Math-Physical Medicine

NO. 032

Using Math-Physical Medicine to Investigate the Relationship Between Weather and Glucose

Corresponding Author: Gerald C. Hsu, eclaireMD Foundation, USA.

This paper describes the relationship between ambient temperatures (weather) and both fasting plasma glucose (FPG) and postprandial glucose (PPG).

The author collected a total of 6,408 data of 1,068 days (from 10/1/2015 to 9/3/2018), including weather temperature, weight, FPG, PPG.  He further utilized mathematics, physics, engineering, and artificial intelligence with ~400,000 data to develop two prediction models of FPG and PPG.

The following conclusions are observed:

  1. In the author’s other papers, weight is the dominating factor of FPG (contribution 85%) and carbs/sugar and exercise are two dominating factors of PPG (combined contribution 81%). Temperature is the secondary factor (contribution ~10%) of both FPG and PPG.
  2. From the time-series analyses, temperature has negative correlations with weight (-27%) and FPG (-29%), respectively. This medium correlation coefficients are due to temperature’s secondary influential power.
  3. Spatial analysis of FPG vs. Weight shows a “skewed” strong linear relationship existing between them (i.e. higher weight relates to higher FPG). However, the relationship between temperature and both Weight and FPG are “flat” which means regardless of temperature changes, both FPG and Weight remain constant.  Again, this phenomenon is due to temperature’s secondary influential power.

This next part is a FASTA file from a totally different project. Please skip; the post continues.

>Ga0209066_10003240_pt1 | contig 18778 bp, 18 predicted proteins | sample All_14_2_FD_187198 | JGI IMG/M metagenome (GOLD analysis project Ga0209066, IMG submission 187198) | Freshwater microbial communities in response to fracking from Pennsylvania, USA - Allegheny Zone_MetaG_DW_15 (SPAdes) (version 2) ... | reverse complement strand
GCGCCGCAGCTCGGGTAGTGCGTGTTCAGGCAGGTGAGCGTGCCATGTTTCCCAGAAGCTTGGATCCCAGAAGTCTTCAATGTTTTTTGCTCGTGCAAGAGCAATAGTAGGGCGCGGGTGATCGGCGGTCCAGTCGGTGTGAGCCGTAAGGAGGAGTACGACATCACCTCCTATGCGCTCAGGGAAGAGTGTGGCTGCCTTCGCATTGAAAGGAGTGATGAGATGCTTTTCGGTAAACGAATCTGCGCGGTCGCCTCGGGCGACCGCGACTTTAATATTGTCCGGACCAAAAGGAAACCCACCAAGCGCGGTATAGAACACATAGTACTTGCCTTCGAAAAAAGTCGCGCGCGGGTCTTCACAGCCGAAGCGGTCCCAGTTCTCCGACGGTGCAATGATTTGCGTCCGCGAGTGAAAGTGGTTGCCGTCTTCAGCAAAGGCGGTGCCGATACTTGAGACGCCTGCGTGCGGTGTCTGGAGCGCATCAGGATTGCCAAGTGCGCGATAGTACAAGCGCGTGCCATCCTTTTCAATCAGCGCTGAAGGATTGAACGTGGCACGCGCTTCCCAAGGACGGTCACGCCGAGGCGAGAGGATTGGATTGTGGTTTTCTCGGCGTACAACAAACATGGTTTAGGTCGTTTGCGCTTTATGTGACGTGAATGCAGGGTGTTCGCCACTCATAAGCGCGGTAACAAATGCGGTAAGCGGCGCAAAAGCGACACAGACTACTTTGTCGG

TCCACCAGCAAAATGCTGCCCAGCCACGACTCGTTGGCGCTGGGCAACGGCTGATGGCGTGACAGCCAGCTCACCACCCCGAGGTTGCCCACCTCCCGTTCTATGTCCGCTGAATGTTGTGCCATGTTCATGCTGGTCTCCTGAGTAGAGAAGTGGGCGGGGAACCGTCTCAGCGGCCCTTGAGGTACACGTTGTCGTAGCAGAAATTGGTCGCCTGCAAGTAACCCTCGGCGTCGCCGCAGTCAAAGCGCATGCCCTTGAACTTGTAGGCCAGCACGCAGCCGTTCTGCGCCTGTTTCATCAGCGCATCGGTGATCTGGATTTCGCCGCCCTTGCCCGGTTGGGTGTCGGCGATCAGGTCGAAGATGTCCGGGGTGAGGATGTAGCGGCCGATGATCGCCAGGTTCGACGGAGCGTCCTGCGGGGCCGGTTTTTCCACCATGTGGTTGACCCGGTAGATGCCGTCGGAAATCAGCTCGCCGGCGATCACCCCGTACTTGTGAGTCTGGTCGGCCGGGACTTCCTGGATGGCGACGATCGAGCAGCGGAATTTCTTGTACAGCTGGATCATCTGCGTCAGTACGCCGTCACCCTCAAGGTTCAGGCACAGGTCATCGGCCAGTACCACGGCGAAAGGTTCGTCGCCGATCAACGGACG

4. In the time-series analysis, temperature has no correlation with PPG at all (R = -0.3%). However, in the Predicted PPG chart, temperature contributes 8 mg/dL (7%) of total 116 mg/dL of Predicted PPG.  Temperature induced PPG curve has a high 65% correlation with the actual temperature curve.

Weather temperature indeed has influence on glucose (both FPG and PPG), although its influential power is only secondary.  These quantitative findings are obtained from about 500,000 data collection, various statistical analyses, and glucose formation interpretation.  The results will help healthcare professionals and diabetes patients understand how temperature affects FPG and PPG.

Figure 1: Time-series Analysis of Temperature vs. Weight, FPG
Figure 2: Spatial Analysis of Weight vs. FPG
Figure 3: Spatial Analysis of Temperature vs. Weight
Figure 4: Spatial Analysis of Temperature vs. FPG
Figure 5: Temperature vs. PPG
Temperature vs. temperature induced PPG
Three-years Weather Temperature
Figure 6: Spatial Analysis of Temperature vs. PPG